The Independent Voice of Southern Methodist University Since 1915

The Daily Campus

The Daily Campus

The Independent Voice of Southern Methodist University Since 1915

The Daily Campus

The Independent Voice of Southern Methodist University Since 1915

The Daily Campus

Lisa Frankenstein was released to theaters Feb. 9th and was released to digital platforms Feb. 27.
"Lisa Frankenstein" Review
February 29, 2024
The program for SMU Lyric Theatres performance of Suor Angelica and Gianni Schicchi, Dallas Texas, Sunday February 18, 2024
Love, loss and laughter
February 27, 2024

Online classes: Now at most campuses, but not on Hilltop

How would you like to sit in your dorm room with the television playing in the background for your English class? 

How about not having to change out of your pajamas?  What about taking tests when you feel prepared, and getting to choose when it fits your schedule? 

For students who like the sound of this, online classes may be something to look into.
Many Texas universities, such as the University of Texas, Baylor University and Texas A&M University, have begun providing online courses for students.

Many students across the nation are drawn to the idea of taking a course where they do not have to leave the comfort of their own rooms or homes, shaping the syllabus to their own schedules. 

This growing trend is providing students with a new way to earn credit hours for graduation. 

Instead of sitting in a lecture hall with 100 plus students all listening to one professor, adhering to specific due dates and exam times, students can now pick and choose their own schedule and do their work on their own. 

Another attraction of online classes is that they are typically less expensive than traditional classes. 

But online classes aren’t perfect. 

The downside to this new concept of freedom in, and even of, the classroom lacks a structured learning environment, so many students allow their online classes to sink to the bottom of their lengthy to-do list.

This eventually leads the student to either an end of semester surge to finish all their work in time, or to just drop the course completely.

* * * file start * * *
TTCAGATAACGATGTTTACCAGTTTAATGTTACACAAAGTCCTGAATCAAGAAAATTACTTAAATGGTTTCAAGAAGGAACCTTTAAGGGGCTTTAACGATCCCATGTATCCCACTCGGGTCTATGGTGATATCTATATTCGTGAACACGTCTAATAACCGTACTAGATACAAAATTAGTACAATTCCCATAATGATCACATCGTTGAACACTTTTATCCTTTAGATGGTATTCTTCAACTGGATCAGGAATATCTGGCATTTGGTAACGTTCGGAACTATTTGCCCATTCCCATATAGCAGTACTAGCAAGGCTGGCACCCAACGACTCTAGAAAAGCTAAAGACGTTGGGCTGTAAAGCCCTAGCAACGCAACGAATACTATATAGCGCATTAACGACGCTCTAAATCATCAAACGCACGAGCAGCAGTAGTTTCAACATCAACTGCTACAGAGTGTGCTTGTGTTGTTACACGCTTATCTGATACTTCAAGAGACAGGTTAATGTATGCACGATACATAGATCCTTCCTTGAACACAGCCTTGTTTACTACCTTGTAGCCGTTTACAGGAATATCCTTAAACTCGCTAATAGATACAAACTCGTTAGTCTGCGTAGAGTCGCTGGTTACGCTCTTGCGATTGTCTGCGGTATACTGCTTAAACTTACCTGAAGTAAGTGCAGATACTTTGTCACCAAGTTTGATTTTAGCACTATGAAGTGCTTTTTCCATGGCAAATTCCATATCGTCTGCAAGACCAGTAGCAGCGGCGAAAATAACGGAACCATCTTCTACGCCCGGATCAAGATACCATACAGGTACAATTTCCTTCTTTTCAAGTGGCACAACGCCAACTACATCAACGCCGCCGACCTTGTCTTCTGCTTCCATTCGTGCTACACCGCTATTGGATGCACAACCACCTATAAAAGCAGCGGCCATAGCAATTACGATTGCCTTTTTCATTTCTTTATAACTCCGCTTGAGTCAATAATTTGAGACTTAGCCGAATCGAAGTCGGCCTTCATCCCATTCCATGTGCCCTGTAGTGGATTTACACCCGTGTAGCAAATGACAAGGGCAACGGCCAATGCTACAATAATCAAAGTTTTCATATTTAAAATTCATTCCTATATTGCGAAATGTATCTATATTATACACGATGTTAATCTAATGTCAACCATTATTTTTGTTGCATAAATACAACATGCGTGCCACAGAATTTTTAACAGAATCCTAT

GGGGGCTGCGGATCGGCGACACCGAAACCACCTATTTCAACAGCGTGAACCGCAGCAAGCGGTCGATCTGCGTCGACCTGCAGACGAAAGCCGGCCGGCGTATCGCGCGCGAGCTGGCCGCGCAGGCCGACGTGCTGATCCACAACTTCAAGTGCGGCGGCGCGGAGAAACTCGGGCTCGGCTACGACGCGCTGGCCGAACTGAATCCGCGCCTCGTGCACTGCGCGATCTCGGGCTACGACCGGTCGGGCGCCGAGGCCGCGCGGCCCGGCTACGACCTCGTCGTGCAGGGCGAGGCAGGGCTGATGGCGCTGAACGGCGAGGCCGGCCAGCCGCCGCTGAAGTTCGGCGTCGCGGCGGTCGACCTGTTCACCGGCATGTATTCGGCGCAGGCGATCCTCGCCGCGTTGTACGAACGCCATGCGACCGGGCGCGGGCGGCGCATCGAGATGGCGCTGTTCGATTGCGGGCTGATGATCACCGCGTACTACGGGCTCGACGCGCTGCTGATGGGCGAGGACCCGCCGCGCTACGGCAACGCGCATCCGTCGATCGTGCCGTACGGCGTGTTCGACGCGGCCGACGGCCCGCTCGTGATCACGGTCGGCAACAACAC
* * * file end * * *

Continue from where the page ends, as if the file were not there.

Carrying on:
In spite of how easy it is to fall behind, online courses have gained great momentum over the past few years. 

According to a Reuters report, online education grew by 13 percent last year, and nearly one quarter of students in the country are now taking some type of online courses.

With the trend becoming more and more popular among the nation’s students, some SMU students want the opportunity to take these classes instead of being cemented to the traditional classroom setting.

SMU freshman Kayla Dietz is interested in online classes because of convenience.

“I would take online classes because it would be easier to take at home instead of leaving my dorm and going to an actual classroom,” she said.

Others believe that online classes would actually be a disservice to their education, and in the end hurt their grades.

SMU sophomore Amanda Snider believes that she wouldn’t have the personal work ethic to get her work for online classes done.

“I would not take online classes because I would not be able to sit down and do the work without a set schedule,” she said. “My traditional classes would become my top priority, making the online ones a second priority.”

SMU freshman Jess Deware said she believes that online classes could impede effective learning environments.

“I don’t think I would take online class, because I think that it is important to learn in an active environment within the classroom,” he said. “I believe that interaction between the professor and other students is essential to learning.”

Some students believe that online classes could be fun and helpful in getting core courses done more quickly.

Senior Ronnie Davis thinks that online classes would also be great to get some last-minute courses out of the way.

“I would not take online classes in history or political science, because half the fun is the type of professor you get,” she said. “I would be open to take online courses for some of my business courses since the subject matter can be pretty straight forward.”

Even though online courses may not be for everyone, many students are interested.
It is probably only a matter of time before SMU will begin to provide an online curriculum option.

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